/dev/eth0 Equivalent in OS X?

Discussion in 'macOS' started by jebug29, Feb 10, 2016.

  1. jebug29 macrumors newbie

    jebug29

    Joined:
    Feb 10, 2016
    Location:
    Somewhere Over the Rainbow
    #1
    Okay, so I'm trying to see if there's some sort of way that I can use picocom to emulate a terminal over Ethernet. I'm buying a Lear Siegler ADM-5 terminal and bought two adapters - a USB to DB25 and an RJ45 (ethernet) to DB25 cable. I don't think the ethernet one will really work correctly, but I'd still like to experiment with putty until I can get the actual terminal. (Please no comments that say just use the USB adapter. I plan on it, but it's irrelevant to my actual question)

    The general syntax of picocom goes like this:
    picocom -b (baud rate) /dev/(device name)

    In some Linux distributions, each ethernet device is listed in the /dev directory as eth0, eth1, etc. However, this does not appear to be the case with Mac OS X.

    On my iMac, the ethernet port is listed as en0 when I run the "networksetup -listallhardwareports" command. However, there is no "/dev/en0", and I'm wondering if there is some way to create it or if there's some equivalent to it that I could use with picocom.

    Thanks!
    Jesse (jebug29)
     
  2. cerberusss macrumors 6502a

    cerberusss

    Joined:
    Aug 25, 2013
    Location:
    The Netherlands
    #2
    Weird, I don't understand why en0 doesn't exist. It could be the Ethernet port, and maybe you use wifi which then becomes /dev/en1.

    If you type ifconfig, all adapters should be listed.
     
  3. jebug29 thread starter macrumors newbie

    jebug29

    Joined:
    Feb 10, 2016
    Location:
    Somewhere Over the Rainbow
    #3
    The wifi connection doesn't show up as /dev/en1 either, although that's what it's listed as under ifconfig and also the networksetup command. The only actual network device of any kind I see in the dev folder is tty.Bluetooth-Incoming-Port, despite the fact that ifconfig shows lo0, gif0, stf0, en0, en1, utun0, fw0, en2, p2p0, bridge0, and bridge100.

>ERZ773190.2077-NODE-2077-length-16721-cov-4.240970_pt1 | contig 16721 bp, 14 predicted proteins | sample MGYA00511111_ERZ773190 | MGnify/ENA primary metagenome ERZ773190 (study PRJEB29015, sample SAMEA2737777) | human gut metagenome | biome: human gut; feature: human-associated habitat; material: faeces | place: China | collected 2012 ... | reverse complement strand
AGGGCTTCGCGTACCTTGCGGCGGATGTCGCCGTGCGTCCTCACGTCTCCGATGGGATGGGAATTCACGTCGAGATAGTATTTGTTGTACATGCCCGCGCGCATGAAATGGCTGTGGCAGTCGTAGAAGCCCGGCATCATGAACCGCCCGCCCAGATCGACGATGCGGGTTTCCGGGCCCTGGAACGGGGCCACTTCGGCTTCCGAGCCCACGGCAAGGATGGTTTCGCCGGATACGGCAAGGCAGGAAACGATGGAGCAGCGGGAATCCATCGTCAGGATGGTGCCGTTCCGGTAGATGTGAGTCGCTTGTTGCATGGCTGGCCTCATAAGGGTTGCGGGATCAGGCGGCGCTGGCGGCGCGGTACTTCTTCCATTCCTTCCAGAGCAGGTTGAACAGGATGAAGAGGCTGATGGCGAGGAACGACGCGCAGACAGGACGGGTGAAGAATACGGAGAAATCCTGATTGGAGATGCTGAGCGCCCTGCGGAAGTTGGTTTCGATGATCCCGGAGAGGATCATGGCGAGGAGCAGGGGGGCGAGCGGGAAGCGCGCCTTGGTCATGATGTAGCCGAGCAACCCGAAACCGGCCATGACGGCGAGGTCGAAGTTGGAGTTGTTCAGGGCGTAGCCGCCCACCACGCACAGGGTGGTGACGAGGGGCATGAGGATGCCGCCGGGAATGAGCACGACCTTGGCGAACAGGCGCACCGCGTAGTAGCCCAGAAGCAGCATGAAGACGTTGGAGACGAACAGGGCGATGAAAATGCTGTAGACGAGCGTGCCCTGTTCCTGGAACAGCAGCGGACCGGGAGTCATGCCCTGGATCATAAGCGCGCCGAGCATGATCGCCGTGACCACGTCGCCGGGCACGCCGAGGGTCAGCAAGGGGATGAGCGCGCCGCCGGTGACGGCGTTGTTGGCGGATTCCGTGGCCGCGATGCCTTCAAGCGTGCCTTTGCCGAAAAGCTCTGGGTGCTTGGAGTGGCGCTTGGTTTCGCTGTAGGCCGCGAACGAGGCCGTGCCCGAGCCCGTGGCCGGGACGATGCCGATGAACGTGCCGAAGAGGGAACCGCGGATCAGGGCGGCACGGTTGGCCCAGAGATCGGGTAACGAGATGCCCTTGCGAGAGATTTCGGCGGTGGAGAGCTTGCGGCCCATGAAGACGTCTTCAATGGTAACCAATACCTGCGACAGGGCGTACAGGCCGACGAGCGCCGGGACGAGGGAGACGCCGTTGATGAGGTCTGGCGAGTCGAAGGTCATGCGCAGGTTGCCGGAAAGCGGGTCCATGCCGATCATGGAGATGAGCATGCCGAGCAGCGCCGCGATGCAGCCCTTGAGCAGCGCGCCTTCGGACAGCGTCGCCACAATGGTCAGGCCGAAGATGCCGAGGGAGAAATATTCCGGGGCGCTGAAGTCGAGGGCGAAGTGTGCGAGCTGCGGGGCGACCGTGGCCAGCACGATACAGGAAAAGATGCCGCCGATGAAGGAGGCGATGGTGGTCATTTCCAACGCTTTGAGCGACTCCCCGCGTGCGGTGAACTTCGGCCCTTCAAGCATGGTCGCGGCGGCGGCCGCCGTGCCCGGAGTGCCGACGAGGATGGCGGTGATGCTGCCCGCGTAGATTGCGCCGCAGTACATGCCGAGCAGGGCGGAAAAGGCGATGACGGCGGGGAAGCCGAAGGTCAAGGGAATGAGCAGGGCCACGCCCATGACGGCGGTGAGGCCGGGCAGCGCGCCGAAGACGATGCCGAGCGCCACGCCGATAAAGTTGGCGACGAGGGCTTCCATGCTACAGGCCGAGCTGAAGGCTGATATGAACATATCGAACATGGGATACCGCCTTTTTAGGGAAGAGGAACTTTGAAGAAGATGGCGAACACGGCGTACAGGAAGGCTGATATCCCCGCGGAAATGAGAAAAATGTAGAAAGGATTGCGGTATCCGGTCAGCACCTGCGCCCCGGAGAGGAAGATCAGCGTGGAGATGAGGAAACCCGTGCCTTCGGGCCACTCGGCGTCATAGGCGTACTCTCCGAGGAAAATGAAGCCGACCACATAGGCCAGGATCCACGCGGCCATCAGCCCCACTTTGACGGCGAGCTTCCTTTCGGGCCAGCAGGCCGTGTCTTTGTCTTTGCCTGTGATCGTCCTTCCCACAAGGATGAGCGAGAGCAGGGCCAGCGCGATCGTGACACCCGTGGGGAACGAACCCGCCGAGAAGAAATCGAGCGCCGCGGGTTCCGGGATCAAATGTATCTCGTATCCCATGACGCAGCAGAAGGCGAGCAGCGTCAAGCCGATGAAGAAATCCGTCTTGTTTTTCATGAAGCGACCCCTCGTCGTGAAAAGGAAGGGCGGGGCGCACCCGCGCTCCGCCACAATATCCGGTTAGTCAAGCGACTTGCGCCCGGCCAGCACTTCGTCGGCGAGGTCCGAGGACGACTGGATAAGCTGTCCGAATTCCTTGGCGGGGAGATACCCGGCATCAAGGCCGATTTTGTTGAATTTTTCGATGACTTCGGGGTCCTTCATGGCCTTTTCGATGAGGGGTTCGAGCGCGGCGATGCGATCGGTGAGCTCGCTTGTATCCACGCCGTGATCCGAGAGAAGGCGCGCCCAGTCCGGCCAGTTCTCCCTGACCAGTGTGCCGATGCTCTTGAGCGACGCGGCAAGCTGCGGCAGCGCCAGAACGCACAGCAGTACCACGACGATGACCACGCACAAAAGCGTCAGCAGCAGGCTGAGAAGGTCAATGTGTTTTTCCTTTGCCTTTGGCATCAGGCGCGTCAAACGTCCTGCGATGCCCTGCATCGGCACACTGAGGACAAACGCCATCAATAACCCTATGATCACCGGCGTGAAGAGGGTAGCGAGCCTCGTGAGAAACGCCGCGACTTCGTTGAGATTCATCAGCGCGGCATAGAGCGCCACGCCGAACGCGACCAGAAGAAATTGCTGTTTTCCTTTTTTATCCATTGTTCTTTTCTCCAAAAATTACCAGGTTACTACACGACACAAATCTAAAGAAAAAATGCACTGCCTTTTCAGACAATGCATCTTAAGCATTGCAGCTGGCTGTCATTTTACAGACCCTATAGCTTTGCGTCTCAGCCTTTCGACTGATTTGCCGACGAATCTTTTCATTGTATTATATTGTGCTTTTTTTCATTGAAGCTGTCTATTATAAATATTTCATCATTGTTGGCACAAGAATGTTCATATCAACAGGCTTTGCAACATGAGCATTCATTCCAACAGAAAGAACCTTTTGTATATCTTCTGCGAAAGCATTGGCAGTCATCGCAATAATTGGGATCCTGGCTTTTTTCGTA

4. chrfr macrumors 603

    Joined:
    Jul 11, 2009
    #4
    Just because the cable looks like ethernet cable, it doesn't mean it is an ethernet cable. You can't convert the ethernet port on your computer into a serial port unless you're using a remote serial device that sends serial commands over the network to another remote serial device. In that case, however, the connection between the two physical remote serial devices is the network, not serial.
     
  5. jebug29 thread starter macrumors newbie

    jebug29

    Joined:
    Feb 10, 2016
    Location:
    Somewhere Over the Rainbow
    #5
    I figured as much, which is why I bought the USB adapter too. My real question though is if there's a way to create a device in /dev/ linked with the ethernet interface (en0).
     
  6. chrfr macrumors 603

    Joined:
    Jul 11, 2009
    #6
    What are you looking to do?
     
  7. mfram macrumors 65816

    Joined:
    Jan 23, 2010
    Location:
    San Diego, CA USA
    #7
    The short answer is there's no way to directly connect that terminal to your ethernet port and somehow communicate with it. It's not going to happen. Serial and Ethernet are not electrically compatible with one another to speak over the same cable. You'd need to have some kind of bridge (that is, a computer) to connect them together. If you have a DB-25 serial port on the terminal, then you will want a USB/Serial converter on your Mac and an appropriate serial cable wired up to convert between DB-25 and whatever port is on your USB/Serial converter. If you have a supported USB/Serial converter, it will show up as a /dev/tty.* device on your Mac.
     

Share This Page